wide baffles and baffle step


Lengthy quotation from Peter Comeau, designer at Wharfedale.  Makes a lot of sense to me...

"Th[e] larger ported box, with its subsequent increased baffle size, helps solve a major problem in modern speakers, namely, the baffle step.

I grew up with large speakers with wide baffles, but, as speakers reduced in size over the years I noticed that something was missing from the sound and, when I stuck my head firmly into speaker design, I began to understand the acoustic problems caused by the baffle step.

Put simply, as the baffle size decreases, the point at which the acoustic radiation changes from hemispherical to spherical goes up in frequency. It also becomes sharper and narrower in bandwidth as the sides of the cabinet, and the walls and floor of the room, are further removed from the equation. So, this 6dB step in the power response becomes acoustically more obvious.

I believe that a thin speaker always sounds thinner throughout the midrange when directly compared to a speaker with more generous baffle width. Of course, as designers of modern, slim speakers, we compromise by adjusting for the baffle step in the crossover, but in doing so, we also compromise sensitivity. What starts out as a 90dB at 1W drive-unit often ends up as an 85dB system once we have adjusted for the power loss due to the baffle step."



twoleftears
Danny Richie discusses baffle step loss a lot on the AudioCircle GR Research Forum.
I can personally attest to the fact that the Wharfedale Jade 7’s with the aperiodic loaded design baffles around the bottom of the speaker may be one of the best sounding sub $5k pair of speakers that I have ever owned. I kick myself in the @$$ every time I think about why I ever let them go.
you have to ask why baffles exist in the first place. A baffle is only for convenience not for best sound. 
Richard Vandersteen sure doesn't like them ;-) .
Because a wide baffle aids in a speaker's power response out into the room. This was recognized by Peter Snell in the design of the Type A. Still one of the best sounding dynamic speakers! An even power response off-angle is just as important as even frequency response on-axis! 
I own a pair of Snell AIII's.
I’m a big fan of wide baffles. One of the best the Sonus Faber Stradivari, yes to the Snell A series, and of course, Genesis/Infinity line arrays.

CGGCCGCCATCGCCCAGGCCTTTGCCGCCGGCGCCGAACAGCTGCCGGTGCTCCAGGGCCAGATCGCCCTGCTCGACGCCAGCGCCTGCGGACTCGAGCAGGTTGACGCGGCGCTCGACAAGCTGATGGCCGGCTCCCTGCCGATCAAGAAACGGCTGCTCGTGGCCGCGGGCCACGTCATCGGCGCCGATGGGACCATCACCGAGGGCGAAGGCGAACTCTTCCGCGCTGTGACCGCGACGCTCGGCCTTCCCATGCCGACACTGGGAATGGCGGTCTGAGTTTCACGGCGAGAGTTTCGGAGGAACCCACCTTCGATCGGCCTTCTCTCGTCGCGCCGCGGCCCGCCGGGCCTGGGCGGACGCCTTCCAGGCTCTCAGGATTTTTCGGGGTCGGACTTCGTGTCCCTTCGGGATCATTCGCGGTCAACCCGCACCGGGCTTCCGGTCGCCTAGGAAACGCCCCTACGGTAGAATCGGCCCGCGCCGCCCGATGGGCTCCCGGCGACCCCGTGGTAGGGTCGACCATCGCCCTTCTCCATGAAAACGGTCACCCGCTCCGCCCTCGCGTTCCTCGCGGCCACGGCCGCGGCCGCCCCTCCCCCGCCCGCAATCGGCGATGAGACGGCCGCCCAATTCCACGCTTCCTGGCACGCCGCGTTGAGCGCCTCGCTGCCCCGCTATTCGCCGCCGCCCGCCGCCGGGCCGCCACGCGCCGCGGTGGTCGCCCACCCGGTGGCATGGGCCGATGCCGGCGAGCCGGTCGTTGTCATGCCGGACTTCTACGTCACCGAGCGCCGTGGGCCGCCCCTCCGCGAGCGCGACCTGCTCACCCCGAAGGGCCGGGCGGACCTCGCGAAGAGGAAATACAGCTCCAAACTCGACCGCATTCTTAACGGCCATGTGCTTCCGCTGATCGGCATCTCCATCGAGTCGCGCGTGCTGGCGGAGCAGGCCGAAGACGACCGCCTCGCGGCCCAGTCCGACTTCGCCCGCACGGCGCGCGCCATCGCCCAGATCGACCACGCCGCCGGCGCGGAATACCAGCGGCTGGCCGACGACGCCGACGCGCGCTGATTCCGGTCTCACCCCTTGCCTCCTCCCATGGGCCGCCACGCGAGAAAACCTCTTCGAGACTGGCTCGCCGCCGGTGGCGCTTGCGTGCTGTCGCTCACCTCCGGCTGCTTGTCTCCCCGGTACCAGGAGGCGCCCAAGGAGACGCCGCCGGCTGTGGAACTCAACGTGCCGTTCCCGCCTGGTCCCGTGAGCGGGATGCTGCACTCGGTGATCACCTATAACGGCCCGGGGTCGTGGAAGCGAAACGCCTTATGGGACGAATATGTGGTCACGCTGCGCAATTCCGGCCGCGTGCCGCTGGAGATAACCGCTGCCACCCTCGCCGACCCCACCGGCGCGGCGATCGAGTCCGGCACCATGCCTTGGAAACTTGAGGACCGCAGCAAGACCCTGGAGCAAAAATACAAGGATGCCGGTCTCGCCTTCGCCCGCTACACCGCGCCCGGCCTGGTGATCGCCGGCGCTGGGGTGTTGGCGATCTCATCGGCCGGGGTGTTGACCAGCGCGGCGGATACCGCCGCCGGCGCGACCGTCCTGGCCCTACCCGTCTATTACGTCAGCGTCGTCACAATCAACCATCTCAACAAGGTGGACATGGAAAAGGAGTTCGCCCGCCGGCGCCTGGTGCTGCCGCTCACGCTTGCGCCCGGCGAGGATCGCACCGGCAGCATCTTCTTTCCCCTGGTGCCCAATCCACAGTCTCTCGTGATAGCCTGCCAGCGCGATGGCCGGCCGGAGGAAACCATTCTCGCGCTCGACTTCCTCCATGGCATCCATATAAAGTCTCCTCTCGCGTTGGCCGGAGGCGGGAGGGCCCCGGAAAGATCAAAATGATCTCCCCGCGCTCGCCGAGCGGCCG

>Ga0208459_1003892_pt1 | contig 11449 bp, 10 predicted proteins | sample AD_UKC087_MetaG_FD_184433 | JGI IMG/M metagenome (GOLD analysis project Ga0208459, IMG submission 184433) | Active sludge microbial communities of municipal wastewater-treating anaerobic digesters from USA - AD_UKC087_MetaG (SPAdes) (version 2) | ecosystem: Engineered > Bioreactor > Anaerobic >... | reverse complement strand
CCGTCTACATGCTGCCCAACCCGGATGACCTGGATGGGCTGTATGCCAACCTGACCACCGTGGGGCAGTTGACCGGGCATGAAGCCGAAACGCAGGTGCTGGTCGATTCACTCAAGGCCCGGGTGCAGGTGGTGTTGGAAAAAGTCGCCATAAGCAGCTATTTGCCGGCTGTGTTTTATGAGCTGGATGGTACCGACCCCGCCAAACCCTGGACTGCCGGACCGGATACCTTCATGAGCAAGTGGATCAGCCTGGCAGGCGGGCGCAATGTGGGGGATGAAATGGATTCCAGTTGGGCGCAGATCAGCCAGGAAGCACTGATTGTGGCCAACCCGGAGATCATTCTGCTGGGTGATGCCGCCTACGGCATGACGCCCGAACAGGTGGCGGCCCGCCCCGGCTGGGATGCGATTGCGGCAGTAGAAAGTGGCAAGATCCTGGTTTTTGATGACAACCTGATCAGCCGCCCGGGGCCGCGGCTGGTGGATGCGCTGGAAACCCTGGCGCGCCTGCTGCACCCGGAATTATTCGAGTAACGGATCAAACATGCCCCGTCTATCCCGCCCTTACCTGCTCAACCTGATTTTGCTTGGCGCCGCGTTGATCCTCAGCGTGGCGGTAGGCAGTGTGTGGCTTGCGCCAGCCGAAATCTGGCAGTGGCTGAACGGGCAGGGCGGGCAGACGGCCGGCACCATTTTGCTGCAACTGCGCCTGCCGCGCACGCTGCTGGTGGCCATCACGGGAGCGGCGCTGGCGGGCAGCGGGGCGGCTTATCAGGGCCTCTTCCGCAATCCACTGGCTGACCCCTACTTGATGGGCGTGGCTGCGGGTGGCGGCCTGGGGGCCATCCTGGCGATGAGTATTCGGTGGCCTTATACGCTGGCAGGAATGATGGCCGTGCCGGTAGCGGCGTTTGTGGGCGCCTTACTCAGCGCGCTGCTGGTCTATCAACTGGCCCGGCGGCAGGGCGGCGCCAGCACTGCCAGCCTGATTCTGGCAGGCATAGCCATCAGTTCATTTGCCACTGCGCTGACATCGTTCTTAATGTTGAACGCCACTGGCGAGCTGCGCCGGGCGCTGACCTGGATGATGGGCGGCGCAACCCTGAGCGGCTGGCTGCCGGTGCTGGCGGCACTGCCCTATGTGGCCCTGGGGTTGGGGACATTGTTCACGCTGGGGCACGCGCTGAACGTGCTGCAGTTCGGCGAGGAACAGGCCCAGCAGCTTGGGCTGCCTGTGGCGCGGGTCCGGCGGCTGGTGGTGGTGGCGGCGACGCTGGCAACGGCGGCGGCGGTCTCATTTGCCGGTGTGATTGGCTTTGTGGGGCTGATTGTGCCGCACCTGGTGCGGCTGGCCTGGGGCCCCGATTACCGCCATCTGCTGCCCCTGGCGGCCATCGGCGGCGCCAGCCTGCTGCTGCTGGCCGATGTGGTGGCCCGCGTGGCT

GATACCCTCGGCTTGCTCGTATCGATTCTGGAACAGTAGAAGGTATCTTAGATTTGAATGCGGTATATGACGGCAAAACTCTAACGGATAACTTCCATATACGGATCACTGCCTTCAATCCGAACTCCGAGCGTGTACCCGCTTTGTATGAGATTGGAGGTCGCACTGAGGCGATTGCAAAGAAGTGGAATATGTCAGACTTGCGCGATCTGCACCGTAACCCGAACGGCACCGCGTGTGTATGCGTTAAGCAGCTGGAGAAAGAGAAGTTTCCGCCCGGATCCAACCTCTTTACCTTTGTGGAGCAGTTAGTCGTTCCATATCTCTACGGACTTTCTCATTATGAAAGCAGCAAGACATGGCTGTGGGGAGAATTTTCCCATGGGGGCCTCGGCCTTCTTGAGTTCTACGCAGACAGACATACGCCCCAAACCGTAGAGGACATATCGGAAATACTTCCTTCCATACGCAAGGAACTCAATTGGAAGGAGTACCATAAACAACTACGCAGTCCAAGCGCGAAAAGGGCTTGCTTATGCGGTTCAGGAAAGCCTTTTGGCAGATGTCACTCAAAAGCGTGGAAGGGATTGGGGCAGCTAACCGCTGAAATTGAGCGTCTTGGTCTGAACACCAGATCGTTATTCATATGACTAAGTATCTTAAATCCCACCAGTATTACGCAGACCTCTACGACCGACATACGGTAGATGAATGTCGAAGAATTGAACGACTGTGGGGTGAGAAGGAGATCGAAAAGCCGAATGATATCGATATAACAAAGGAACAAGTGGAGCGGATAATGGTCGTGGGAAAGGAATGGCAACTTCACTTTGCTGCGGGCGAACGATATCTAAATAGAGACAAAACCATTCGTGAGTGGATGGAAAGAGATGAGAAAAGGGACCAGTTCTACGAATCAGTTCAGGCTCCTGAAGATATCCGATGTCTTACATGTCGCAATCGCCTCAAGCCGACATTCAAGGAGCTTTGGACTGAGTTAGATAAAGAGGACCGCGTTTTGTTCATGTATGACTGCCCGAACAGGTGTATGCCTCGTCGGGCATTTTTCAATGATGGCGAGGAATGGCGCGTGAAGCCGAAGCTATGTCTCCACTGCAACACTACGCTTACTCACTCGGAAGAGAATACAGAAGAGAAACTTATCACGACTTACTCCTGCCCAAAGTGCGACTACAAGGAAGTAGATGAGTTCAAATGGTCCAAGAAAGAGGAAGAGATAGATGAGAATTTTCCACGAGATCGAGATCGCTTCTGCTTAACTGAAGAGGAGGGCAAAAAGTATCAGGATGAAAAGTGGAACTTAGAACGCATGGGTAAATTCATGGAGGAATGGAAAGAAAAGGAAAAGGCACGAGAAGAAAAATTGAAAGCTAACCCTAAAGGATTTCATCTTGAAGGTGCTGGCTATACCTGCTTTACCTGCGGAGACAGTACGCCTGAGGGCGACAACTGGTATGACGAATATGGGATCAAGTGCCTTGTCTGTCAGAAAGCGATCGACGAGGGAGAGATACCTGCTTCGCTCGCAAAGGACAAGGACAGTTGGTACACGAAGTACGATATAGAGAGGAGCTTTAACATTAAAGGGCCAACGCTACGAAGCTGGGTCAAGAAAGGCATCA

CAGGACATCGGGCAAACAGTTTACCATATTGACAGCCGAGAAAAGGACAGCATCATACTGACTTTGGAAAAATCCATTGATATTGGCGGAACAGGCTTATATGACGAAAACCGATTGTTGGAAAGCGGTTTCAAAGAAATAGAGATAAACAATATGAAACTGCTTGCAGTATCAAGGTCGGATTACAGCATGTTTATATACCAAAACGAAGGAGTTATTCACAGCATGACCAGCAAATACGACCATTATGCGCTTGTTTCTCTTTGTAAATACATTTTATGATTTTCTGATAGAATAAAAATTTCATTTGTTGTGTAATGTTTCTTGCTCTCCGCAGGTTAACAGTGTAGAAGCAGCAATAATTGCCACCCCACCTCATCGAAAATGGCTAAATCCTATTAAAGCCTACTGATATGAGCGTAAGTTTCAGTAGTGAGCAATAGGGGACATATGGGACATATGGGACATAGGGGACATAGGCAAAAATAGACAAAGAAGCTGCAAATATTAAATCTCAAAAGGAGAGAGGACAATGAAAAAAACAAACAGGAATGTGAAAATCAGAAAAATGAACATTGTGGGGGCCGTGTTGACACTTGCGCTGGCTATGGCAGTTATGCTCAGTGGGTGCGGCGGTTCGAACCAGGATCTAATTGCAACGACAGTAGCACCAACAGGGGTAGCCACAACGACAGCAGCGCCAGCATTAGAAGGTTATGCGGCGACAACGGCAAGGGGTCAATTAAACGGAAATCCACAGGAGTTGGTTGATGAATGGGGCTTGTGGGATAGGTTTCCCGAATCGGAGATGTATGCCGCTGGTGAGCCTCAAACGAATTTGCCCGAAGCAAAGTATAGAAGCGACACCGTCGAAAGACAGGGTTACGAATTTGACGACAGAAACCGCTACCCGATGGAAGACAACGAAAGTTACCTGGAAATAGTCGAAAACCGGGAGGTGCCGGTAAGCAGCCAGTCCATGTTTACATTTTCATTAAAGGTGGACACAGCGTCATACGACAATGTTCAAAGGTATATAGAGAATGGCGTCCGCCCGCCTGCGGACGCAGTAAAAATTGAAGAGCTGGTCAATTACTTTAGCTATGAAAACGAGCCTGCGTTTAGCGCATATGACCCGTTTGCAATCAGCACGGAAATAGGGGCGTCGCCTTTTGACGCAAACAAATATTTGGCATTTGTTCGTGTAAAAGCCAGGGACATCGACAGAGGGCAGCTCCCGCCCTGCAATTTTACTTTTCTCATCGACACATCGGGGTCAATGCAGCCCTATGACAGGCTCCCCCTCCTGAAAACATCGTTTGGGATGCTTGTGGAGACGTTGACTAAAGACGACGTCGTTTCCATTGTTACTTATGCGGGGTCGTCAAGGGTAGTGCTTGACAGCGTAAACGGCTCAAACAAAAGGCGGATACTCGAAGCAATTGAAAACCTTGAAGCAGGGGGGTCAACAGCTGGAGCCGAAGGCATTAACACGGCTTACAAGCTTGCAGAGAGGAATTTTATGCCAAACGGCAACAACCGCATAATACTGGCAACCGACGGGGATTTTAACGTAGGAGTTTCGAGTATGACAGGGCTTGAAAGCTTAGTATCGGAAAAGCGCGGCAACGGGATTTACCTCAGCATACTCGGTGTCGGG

However!!!!

I think the explanation here is BS, as speaker designers are all aware of the baffle step issue and take it into account in the crossover design.

What the final speaker does suffer from as a result of baffle step is reduced efficiency. Speaker designers trade off efficiency for bass response.

In that respect, yes, a wider baffle will yield a more efficient speaker (assuming equal frequency tuning). The real magic of wide-baffle speakers in my opinion is not in the efficiency but in their ability to convey the recorded room acoustics into the listening space.

Paraphrasing Troels Graveson , wide baffle speakers bring the room with them.
you have to ask why baffles exist in the first place. A baffle is only for convenience not for best sound.


Brilliant! 
So do you just hang the drivers out there like on strings or something?
Forgot to point out, that the wider the baffle, the more energy is put into the room before edge diffraction occurs.

It is one of several techniques which attempt to deal with this issue. The Snell A series attempted to use a very wide AND curved baffle.

Using a chamfer or rounded edge, foam, felt, etc. also work to reducing this effect.

But for my money, wide baffles do it best.
It saddens me to say this but kenjit has been remarkably resistant to learning anything while on this forum. Whatever ideas and opinions he had last year are what he will display this year and no amount of information, help, discussion will add to his understanding of speaker design.



Yes, I've looked at the Troels GravesEn "Poor Man's Stradivari" more than once.  Anyone on here build or own one of his designs?
Peter Snell US Patent 3964571 can also be used as a supplement for room boundary design. His use of angles other than 90's will reduce shear wave interference and its recreation into the compressive world.  Peter did a speaker demo at a home of mine back in the early 80's. He was a quiet man and a speaker hero. Tom
So do you just hang the drivers out there like on strings or something?

no you put them in a big wall. Behind the wall, the energy is allowed to escape rather than reflect back out. But audiophiles want to have their cake and eat it so they accept the inferior solution of a box with baffle. 
John Dunlavy told me his best speaker was an in wall..which I never heard..Tom
Or listen to James in wall speakers which are housed in an welded aluminum cabinet attached to the stud wall and flush mounted..pretty nice..best in walls I ever sold or heard. Tom